US20030205678A1 (en) * 2000-06-15 2003-11-06 Notte John A. Apparatus and method for applying feedback control to a magnetic lens
US6653634B1 (en) * 1999-05-24 2003-11-25 Hitachi, Ltd. Method of measuring length with scanning type electron microscope
US20040021075A1 (en) * 2002-04-03 2004-02-05 Arkady Nikitin Method of measuring sizes in scan microscopes
US20040064283A1 (en) * 2002-09-26 2004-04-01 Dirk Preiksas Control of instruments
US6781330B1 (en) * 2000-02-18 2004-08-24 Mitec Incorporated Direct injection accelerator method and system
US20050206885A1 (en) * 2004-03-17 2005-09-22 Olympus Corporation Inspecting apparatus and inspecting method
US20050236568A1 (en) * 2004-04-22 2005-10-27 Fei Company Apparatus with permanent magnetic lenses
US20100171037A1 (en) * 2006-06-07 2010-07-08 Fei Company Compact scanning electron microscope
US8921782B2 (en) 2012-11-30 2014-12-30 Kla-Tencor Corporation Tilt-imaging scanning electron microscope
US20150228443A1 (en) * 2014-02-07 2015-08-13 Hitachi High-Technologies Corporation Charged particle beam apparatus
US9338363B1 (en) 2014-11-06 2016-05-10 General Electric Company Method and system for magnification correction from multiple focus planes
JP2016157528A (en) * 2015-02-23 2016-09-01 京都電機器株式会社 Power supply device for sweeping charged particle beam

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US6515287B2 (en) 2000-06-15 2003-02-04 Kla-Tencor Technologies Corporation Sectored magnetic lens and method of use
US6891167B2 (en) 2000-06-15 2005-05-10 Kla-Tencor Technologies Apparatus and method for applying feedback control to a magnetic lens
US20040021075A1 (en) * 2002-04-03 2004-02-05 Arkady Nikitin Method of measuring sizes in scan microscopes
US6878935B2 (en) * 2002-04-03 2005-04-12 General Phosphorix Method of measuring sizes in scan microscopes
US20040064283A1 (en) * 2002-09-26 2004-04-01 Dirk Preiksas Control of instruments
US7523009B2 (en) * 2002-09-26 2009-04-21 Carl Zeiss Nts Gmbh Control of instruments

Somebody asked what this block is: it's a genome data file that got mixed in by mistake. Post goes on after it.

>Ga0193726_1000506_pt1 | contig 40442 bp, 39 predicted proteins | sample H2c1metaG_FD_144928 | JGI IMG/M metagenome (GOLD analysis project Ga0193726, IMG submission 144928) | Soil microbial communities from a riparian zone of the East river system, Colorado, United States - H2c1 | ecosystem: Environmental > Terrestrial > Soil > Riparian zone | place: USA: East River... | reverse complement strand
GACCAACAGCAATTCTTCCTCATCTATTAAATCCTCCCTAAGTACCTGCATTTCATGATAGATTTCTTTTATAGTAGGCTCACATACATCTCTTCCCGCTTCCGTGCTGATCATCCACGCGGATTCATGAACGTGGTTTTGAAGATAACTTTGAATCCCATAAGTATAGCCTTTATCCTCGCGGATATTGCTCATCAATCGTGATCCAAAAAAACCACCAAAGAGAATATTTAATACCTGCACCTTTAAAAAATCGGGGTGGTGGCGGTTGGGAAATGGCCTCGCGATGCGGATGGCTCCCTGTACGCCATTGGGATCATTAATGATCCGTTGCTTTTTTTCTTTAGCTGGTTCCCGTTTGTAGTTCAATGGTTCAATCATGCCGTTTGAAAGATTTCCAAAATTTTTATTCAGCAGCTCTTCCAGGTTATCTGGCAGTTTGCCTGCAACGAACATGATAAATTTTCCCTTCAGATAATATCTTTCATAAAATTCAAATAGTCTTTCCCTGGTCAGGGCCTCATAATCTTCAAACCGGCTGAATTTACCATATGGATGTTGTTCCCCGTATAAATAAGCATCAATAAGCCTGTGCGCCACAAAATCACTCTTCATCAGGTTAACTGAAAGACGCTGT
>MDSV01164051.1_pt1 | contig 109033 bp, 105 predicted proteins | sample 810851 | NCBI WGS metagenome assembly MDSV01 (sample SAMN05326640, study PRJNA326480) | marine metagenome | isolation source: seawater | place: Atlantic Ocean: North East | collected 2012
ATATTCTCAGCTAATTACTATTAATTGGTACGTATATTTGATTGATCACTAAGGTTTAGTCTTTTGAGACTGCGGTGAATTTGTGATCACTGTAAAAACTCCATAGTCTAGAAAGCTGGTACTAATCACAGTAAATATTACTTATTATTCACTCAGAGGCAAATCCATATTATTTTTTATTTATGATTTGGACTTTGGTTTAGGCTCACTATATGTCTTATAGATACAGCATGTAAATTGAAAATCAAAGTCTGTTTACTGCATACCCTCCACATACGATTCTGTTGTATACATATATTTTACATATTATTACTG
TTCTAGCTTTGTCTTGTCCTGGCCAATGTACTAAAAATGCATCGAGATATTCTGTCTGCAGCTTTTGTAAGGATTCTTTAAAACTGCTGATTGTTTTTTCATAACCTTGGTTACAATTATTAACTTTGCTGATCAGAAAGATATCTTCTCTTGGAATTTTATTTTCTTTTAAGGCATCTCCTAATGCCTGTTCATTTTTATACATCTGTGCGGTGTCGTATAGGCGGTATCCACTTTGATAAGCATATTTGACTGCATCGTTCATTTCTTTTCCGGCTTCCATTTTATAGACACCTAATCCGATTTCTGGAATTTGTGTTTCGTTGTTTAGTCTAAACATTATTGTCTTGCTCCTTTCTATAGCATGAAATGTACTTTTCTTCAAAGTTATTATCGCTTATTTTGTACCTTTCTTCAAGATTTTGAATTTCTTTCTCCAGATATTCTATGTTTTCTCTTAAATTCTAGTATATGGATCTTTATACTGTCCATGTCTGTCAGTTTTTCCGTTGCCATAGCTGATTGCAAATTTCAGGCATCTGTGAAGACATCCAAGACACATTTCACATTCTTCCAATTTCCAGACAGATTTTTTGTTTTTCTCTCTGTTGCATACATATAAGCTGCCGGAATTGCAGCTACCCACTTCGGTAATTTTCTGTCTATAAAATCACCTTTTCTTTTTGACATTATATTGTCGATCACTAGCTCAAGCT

US20050206885A1 (en) * 2004-03-17 2005-09-22 Olympus Corporation Inspecting apparatus and inspecting method
US7456947B2 (en) * 2004-03-17 2008-11-25 Olympus Corporation Inspecting apparatus and inspecting method
US20050236568A1 (en) * 2004-04-22 2005-10-27 Fei Company Apparatus with permanent magnetic lenses
US7064325B2 (en) * 2004-04-22 2006-06-20 Fei Company Apparatus with permanent magnetic lenses
US7285785B2 (en) * 2004-04-22 2007-10-23 Fei Company Apparatus with permanent magnetic lenses
US20060197030A1 (en) * 2004-04-22 2006-09-07 Fei Company Apparatus with permanent magnetic lenses
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US20100230590A1 (en) * 2006-06-07 2010-09-16 Fei Company Compact Scanning Electron Microscope
US7906762B2 (en) 2006-06-07 2011-03-15 Fei Company Compact scanning electron microscope
US20110133083A1 (en) * 2006-06-07 2011-06-09 Fei Company Compact scanning electron microscope
US8309921B2 (en) 2006-06-07 2012-11-13 Fei Company Compact scanning electron microscope
US20100171037A1 (en) * 2006-06-07 2010-07-08 Fei Company Compact scanning electron microscope
US9865427B2 (en) 2006-06-07 2018-01-09 Fei Company User interface for an electron microscope
US8921782B2 (en) 2012-11-30 2014-12-30 Kla-Tencor Corporation Tilt-imaging scanning electron microscope
US20150228443A1 (en) * 2014-02-07 2015-08-13 Hitachi High-Technologies Corporation Charged particle beam apparatus
US9287082B2 (en) * 2014-02-07 2016-03-15 Hitachi High-Technologies Corporation Charged particle beam apparatus
US9338363B1 (en) 2014-11-06 2016-05-10 General Electric Company Method and system for magnification correction from multiple focus planes
JP2016157528A (en) * 2015-02-23 2016-09-01 京都電機器株式会社 Power supply device for sweeping charged particle beam

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DE69021275T2 (en) 1996-03-21 grant
CA1308203C (en) 1992-09-29 grant
JPH0322336A (en) 1991-01-30 application
DE69021275D1 (en) 1995-09-07 grant
EP0400926B1 (en) 1995-08-02 grant
EP0400926A1 (en) 1990-12-05 application